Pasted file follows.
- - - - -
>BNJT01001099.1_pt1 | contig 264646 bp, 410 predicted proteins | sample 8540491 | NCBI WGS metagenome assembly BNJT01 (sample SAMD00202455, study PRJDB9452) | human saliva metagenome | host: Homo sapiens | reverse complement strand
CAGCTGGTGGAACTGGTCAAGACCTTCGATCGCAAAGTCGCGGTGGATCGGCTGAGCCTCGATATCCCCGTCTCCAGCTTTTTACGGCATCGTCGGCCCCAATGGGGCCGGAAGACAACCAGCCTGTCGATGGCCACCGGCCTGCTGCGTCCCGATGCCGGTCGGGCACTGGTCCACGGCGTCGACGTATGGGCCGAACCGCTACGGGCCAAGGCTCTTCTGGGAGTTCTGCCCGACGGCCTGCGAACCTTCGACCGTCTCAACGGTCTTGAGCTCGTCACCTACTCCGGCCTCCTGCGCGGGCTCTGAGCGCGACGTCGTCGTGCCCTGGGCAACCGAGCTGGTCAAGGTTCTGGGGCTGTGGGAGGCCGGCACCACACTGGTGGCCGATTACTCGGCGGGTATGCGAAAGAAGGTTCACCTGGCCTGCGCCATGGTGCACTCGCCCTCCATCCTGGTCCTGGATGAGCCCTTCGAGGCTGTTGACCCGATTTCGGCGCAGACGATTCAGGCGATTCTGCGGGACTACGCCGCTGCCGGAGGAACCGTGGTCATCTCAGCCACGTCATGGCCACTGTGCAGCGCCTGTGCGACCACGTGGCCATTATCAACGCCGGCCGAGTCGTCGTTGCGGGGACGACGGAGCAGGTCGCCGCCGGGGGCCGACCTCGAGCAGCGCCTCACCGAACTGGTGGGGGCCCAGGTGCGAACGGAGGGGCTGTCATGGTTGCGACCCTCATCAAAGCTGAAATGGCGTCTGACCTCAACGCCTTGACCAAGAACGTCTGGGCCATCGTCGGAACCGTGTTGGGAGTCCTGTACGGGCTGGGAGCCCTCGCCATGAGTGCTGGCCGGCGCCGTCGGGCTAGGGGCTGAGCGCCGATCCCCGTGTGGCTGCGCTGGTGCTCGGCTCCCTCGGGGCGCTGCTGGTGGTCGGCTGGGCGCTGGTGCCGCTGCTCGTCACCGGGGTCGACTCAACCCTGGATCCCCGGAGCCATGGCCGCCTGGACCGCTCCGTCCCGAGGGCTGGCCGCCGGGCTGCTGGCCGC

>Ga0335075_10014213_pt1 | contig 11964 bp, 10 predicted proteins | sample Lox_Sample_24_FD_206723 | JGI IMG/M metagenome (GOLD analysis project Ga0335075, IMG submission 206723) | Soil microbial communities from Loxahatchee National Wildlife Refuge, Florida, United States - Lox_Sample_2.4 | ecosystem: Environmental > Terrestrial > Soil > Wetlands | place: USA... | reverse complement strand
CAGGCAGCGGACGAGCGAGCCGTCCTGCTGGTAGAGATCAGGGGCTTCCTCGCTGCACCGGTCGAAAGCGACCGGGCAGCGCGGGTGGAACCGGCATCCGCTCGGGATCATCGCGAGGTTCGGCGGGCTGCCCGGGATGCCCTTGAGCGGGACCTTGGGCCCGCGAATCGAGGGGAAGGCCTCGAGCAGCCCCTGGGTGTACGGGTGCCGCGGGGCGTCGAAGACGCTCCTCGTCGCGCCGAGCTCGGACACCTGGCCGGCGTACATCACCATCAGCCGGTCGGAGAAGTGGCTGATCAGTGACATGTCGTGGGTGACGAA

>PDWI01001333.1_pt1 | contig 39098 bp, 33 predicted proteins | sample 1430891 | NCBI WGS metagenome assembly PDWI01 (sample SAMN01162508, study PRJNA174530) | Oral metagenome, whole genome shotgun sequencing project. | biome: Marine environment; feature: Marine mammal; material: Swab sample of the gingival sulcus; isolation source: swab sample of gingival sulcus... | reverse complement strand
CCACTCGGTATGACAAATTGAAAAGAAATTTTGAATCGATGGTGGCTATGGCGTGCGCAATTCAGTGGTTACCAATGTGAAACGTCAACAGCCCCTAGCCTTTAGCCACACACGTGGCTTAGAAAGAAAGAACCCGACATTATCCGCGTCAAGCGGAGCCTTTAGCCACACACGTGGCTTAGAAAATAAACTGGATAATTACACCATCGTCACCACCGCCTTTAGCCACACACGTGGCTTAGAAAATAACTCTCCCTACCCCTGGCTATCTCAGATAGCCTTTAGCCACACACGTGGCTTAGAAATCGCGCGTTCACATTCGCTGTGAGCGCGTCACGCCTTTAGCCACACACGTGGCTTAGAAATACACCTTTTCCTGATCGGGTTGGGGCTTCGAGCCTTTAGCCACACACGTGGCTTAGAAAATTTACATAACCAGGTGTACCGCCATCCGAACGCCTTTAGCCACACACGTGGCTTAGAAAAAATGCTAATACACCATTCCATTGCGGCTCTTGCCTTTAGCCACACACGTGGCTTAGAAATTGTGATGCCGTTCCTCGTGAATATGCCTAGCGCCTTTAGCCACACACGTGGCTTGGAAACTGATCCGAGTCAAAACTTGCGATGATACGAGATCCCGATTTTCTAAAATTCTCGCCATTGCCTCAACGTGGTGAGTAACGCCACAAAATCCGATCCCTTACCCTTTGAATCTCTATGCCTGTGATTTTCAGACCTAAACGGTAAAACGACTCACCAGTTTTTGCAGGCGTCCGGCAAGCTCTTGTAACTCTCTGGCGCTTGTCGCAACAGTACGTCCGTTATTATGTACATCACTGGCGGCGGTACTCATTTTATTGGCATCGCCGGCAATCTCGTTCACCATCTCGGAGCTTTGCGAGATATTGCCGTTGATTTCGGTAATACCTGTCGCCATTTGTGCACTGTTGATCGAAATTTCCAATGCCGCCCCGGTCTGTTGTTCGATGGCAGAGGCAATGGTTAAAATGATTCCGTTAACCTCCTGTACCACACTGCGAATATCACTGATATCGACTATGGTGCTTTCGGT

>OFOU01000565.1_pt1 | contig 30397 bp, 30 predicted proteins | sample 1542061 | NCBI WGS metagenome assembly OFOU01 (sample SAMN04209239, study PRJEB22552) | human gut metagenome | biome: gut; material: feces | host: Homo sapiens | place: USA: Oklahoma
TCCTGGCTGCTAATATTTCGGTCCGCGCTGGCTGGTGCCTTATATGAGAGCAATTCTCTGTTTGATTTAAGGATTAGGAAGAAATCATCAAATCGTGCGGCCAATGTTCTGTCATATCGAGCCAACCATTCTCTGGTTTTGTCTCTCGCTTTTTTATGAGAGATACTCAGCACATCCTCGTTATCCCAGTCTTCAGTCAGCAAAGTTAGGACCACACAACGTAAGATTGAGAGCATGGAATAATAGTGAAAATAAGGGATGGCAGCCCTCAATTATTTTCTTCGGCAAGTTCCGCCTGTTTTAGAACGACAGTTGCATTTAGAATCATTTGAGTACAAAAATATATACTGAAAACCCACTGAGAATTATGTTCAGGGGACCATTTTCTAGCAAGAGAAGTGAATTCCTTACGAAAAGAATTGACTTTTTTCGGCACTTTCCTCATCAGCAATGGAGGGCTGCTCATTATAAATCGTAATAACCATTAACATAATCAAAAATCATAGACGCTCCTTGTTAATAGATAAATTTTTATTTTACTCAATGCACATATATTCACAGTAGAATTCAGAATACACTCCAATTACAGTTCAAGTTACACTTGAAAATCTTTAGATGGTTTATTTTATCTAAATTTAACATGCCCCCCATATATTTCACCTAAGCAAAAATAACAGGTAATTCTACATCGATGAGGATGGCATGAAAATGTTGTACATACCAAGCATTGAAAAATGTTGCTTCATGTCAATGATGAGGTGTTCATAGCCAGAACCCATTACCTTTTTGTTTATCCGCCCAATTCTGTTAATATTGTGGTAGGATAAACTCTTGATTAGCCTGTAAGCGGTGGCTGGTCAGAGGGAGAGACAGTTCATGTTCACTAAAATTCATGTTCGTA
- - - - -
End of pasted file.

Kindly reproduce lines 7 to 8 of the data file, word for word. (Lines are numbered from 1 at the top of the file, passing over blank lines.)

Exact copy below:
>OFOU01000565.1_pt1 | contig 30397 bp, 30 predicted proteins | sample 1542061 | NCBI WGS metagenome assembly OFOU01 (sample SAMN04209239, study PRJEB22552) | human gut metagenome | biome: gut; material: feces | host: Homo sapiens | place: USA: Oklahoma
TCCTGGCTGCTAATATTTCGGTCCGCGCTGGCTGGTGCCTTATATGAGAGCAATTCTCTGTTTGATTTAAGGATTAGGAAGAAATCATCAAATCGTGCGGCCAATGTTCTGTCATATCGAGCCAACCATTCTCTGGTTTTGTCTCTCGCTTTTTTATGAGAGATACTCAGCACATCCTCGTTATCCCAGTCTTCAGTCAGCAAAGTTAGGACCACACAACGTAAGATTGAGAGCATGGAATAATAGTGAAAATAAGGGATGGCAGCCCTCAATTATTTTCTTCGGCAAGTTCCGCCTGTTTTAGAACGACAGTTGCATTTAGAATCATTTGAGTACAAAAATATATACTGAAAACCCACTGAGAATTATGTTCAGGGGACCATTTTCTAGCAAGAGAAGTGAATTCCTTACGAAAAGAATTGACTTTTTTCGGCACTTTCCTCATCAGCAATGGAGGGCTGCTCATTATAAATCGTAATAACCATTAACATAATCAAAAATCATAGACGCTCCTTGTTAATAGATAAATTTTTATTTTACTCAATGCACATATATTCACAGTAGAATTCAGAATACACTCCAATTACAGTTCAAGTTACACTTGAAAATCTTTAGATGGTTTATTTTATCTAAATTTAACATGCCCCCCATATATTTCACCTAAGCAAAAATAACAGGTAATTCTACATCGATGAGGATGGCATGAAAATGTTGTACATACCAAGCATTGAAAAATGTTGCTTCATGTCAATGATGAGGTGTTCATAGCCAGAACCCATTACCTTTTTGTTTATCCGCCCAATTCTGTTAATATTGTGGTAGGATAAACTCTTGATTAGCCTGTAAGCGGTGGCTGGTCAGAGGGAGAGACAGTTCATGTTCACTAAAATTCATGTTCGTA